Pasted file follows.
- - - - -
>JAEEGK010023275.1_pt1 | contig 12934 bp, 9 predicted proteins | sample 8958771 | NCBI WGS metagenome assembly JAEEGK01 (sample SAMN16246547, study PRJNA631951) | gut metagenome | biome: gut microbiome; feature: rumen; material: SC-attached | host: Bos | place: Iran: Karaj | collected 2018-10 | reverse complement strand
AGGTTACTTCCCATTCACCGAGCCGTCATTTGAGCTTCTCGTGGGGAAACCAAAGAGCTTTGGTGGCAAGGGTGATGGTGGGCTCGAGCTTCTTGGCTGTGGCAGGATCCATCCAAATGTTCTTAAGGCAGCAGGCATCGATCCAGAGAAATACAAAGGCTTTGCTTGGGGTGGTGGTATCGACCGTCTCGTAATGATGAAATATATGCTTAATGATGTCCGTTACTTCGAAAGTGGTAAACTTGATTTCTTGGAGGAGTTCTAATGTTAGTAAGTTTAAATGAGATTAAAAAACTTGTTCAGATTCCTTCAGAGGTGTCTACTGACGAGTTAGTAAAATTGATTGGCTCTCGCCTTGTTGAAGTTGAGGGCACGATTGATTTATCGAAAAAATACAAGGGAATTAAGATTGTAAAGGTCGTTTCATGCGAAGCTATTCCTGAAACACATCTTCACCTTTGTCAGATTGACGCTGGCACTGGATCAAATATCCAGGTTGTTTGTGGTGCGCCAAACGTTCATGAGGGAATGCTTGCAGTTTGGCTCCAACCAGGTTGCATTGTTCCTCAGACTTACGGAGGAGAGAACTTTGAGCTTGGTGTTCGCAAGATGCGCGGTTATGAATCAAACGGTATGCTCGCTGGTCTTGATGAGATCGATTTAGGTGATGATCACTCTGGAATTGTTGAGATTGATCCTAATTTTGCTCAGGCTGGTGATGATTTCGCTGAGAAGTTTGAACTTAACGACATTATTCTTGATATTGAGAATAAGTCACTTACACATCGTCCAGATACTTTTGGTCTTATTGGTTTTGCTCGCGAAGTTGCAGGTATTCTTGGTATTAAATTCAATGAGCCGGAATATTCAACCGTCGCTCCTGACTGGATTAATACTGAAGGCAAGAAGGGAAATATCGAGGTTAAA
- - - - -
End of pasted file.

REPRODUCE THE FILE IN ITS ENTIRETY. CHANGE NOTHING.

>JAEEGK010023275.1_pt1 | contig 12934 bp, 9 predicted proteins | sample 8958771 | NCBI WGS metagenome assembly JAEEGK01 (sample SAMN16246547, study PRJNA631951) | gut metagenome | biome: gut microbiome; feature: rumen; material: SC-attached | host: Bos | place: Iran: Karaj | collected 2018-10 | reverse complement strand
AGGTTACTTCCCATTCACCGAGCCGTCATTTGAGCTTCTCGTGGGGAAACCAAAGAGCTTTGGTGGCAAGGGTGATGGTGGGCTCGAGCTTCTTGGCTGTGGCAGGATCCATCCAAATGTTCTTAAGGCAGCAGGCATCGATCCAGAGAAATACAAAGGCTTTGCTTGGGGTGGTGGTATCGACCGTCTCGTAATGATGAAATATATGCTTAATGATGTCCGTTACTTCGAAAGTGGTAAACTTGATTTCTTGGAGGAGTTCTAATGTTAGTAAGTTTAAATGAGATTAAAAAACTTGTTCAGATTCCTTCAGAGGTGTCTACTGACGAGTTAGTAAAATTGATTGGCTCTCGCCTTGTTGAAGTTGAGGGCACGATTGATTTATCGAAAAAATACAAGGGAATTAAGATTGTAAAGGTCGTTTCATGCGAAGCTATTCCTGAAACACATCTTCACCTTTGTCAGATTGACGCTGGCACTGGATCAAATATCCAGGTTGTTTGTGGTGCGCCAAACGTTCATGAGGGAATGCTTGCAGTTTGGCTCCAACCAGGTTGCATTGTTCCTCAGACTTACGGAGGAGAGAACTTTGAGCTTGGTGTTCGCAAGATGCGCGGTTATGAATCAAACGGTATGCTCGCTGGTCTTGATGAGATCGATTTAGGTGATGATCACTCTGGAATTGTTGAGATTGATCCTAATTTTGCTCAGGCTGGTGATGATTTCGCTGAGAAGTTTGAACTTAACGACATTATTCTTGATATTGAGAATAAGTCACTTACACATCGTCCAGATACTTTTGGTCTTATTGGTTTTGCTCGCGAAGTTGCAGGTATTCTTGGTATTAAATTCAATGAGCCGGAATATTCAACCGTCGCTCCTGACTGGATTAATACTGAAGGCAAGAAGGGAAATATCGAGGTTAAA